Do You Really Need That Hashtag?
From accidentally utilizing adult-themed hashtags to newsjacking, many brands across the board are still misusing hashtags on platforms like Twitter and Instagram. Unsurprisingly, in a saturated environment, these conversations are getting lost (or not happening between fans at all).
The biggest mistake most marketers have made is the assumption that every campaign or brand needs a hashtag. Often, experiences are better served in other ways, like a really cool piece of content or a strategic partnership. And often, those are the initiatives that make the most impact on an audience.
For news stories and weather alerts, for example, a hashtag makes sense. Breaking updates coming in from a variety of sources enrich the overall information I feel I’m able to take away, as a user and participant.
Products and branded elements are less clear. What makes sense to us isn’t always practical, logical, or appealing to our target consumers. Launching something soon? Take a second to walk through the process, answering questions like:
- Do I really need a hashtag at all?
- If I decide to implement one, will people use it?
- Arepeople already using it? If so, how?
- How will I build awareness of this initiative?
If you do decide that a hashtag is something you want to use, do some digging. If people are already using a certain (favorable) hashtag to talk about your brand or product, it might make more sense to embrace it. Changing behavior is hard, after all, and encouraging people to keep doing what they’re doing? Not nearly as difficult.
If you’re crafting your own, make sure you do your homework. I’ve seen some interesting discussions interrupted by brand campaigns. If you don’t want your brand anywhere near inappropriate discussion, don’t place it in that stream.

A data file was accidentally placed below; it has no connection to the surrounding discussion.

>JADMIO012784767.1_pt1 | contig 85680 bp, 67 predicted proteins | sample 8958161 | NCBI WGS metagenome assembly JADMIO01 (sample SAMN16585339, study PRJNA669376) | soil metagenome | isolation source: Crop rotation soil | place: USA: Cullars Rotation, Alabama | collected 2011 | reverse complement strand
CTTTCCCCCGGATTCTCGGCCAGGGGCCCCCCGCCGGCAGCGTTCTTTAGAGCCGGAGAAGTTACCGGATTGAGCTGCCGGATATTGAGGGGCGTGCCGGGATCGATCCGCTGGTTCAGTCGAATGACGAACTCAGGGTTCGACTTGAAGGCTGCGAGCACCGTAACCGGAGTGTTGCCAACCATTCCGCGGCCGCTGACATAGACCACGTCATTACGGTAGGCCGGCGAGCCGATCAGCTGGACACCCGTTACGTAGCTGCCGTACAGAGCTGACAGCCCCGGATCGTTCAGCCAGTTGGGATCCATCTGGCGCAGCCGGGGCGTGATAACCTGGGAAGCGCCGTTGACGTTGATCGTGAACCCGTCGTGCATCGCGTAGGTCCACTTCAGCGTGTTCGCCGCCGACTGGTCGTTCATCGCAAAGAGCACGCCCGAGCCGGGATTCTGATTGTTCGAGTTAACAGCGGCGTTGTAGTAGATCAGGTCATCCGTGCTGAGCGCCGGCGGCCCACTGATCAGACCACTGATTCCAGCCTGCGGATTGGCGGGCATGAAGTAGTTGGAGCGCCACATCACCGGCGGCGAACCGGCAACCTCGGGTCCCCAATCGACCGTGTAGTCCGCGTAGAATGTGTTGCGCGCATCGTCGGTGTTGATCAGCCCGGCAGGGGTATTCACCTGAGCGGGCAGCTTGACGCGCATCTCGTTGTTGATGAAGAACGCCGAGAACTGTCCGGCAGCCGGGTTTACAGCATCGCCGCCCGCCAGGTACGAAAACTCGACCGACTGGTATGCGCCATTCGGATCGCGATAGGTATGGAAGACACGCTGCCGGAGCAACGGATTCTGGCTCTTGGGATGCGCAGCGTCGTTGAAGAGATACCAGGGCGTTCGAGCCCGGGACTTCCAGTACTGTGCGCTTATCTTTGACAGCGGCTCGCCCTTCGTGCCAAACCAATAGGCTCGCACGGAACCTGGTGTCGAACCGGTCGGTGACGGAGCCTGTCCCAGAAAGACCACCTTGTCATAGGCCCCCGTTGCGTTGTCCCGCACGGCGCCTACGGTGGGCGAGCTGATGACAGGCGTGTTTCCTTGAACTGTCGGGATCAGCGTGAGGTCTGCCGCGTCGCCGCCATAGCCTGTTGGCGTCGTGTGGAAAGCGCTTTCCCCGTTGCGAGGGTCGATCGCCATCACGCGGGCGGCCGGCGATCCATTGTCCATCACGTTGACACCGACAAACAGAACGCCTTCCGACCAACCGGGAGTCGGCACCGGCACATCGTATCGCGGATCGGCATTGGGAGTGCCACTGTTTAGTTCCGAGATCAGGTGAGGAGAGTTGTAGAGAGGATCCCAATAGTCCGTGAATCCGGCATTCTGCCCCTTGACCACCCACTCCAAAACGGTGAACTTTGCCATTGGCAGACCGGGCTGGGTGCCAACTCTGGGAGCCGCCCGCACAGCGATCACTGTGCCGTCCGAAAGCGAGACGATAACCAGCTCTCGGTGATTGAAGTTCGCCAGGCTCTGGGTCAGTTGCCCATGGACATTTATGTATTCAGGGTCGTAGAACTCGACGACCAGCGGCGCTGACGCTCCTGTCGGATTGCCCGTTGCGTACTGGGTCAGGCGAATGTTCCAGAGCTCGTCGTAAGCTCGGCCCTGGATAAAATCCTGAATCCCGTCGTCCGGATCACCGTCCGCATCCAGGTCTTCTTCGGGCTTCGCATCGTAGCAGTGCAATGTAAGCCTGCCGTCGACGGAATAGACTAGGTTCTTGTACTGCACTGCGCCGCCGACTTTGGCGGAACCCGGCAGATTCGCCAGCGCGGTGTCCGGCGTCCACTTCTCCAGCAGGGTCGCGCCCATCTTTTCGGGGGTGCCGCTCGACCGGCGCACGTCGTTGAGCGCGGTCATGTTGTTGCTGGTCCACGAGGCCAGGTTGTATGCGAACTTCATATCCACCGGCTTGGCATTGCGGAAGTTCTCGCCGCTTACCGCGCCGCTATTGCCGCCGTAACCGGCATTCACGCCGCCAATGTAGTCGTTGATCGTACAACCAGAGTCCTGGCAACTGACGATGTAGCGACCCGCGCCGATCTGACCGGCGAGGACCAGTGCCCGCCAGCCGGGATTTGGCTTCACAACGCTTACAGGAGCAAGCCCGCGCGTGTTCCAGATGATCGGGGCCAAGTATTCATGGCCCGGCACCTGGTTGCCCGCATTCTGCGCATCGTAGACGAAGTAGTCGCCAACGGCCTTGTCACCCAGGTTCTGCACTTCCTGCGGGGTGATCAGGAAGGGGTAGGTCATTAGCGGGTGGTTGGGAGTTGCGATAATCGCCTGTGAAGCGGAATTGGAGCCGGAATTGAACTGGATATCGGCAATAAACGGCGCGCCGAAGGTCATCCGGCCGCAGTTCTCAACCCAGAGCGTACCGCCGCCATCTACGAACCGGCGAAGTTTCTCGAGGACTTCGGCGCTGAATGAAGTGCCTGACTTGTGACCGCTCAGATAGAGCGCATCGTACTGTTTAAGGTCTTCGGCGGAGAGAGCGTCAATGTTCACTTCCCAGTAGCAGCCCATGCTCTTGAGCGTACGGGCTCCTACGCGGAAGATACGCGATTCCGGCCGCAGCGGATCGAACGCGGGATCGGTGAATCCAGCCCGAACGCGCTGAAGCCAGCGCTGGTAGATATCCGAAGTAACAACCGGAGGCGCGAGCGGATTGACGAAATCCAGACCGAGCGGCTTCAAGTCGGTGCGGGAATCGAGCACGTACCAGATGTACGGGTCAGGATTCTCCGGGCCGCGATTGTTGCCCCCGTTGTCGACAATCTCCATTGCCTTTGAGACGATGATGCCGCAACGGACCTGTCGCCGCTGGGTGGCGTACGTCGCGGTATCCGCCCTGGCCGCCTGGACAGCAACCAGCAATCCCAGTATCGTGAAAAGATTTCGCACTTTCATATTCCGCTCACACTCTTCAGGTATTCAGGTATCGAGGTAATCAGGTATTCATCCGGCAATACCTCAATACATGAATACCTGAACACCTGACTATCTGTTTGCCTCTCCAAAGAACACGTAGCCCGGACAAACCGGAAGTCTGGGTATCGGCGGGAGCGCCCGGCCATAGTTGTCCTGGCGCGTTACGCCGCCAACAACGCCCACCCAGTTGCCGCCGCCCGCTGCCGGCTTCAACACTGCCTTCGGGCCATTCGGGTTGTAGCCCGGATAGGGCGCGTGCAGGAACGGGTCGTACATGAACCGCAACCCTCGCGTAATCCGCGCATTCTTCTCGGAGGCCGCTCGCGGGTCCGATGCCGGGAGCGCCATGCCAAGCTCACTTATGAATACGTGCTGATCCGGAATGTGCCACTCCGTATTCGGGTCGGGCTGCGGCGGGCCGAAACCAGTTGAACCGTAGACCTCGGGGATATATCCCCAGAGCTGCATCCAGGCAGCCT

When it comes time to promote your campaign, don’t rely on TV art cards alone; activation requires proper use of paid media, and TV is only a small part of the mix. There’s no guarantee that people will be captivated enough by your advertising that they’ll start using your hashtag – or even pay attention long enough to know what it is.
Building a giveaway that uses a hashtag as an entry mechanism? You're still not immune to the challenges faced here. Appropriateness, awareness, and adoption are all factors that will contribute to your overall success.
Have any success (or horror) stories of your own? Commiserate in the comments below.
Steph Parker is currently a part of Hill Holliday's digital strategy team In Boston. She was also named one of Forbes' 30 Under 30 in Marketing & Advertising in 2012. Steph gets her hands dirty with research, planning, content, and design, and has worked on several Fortune 500 brands in the space as both a community manager and strategist.
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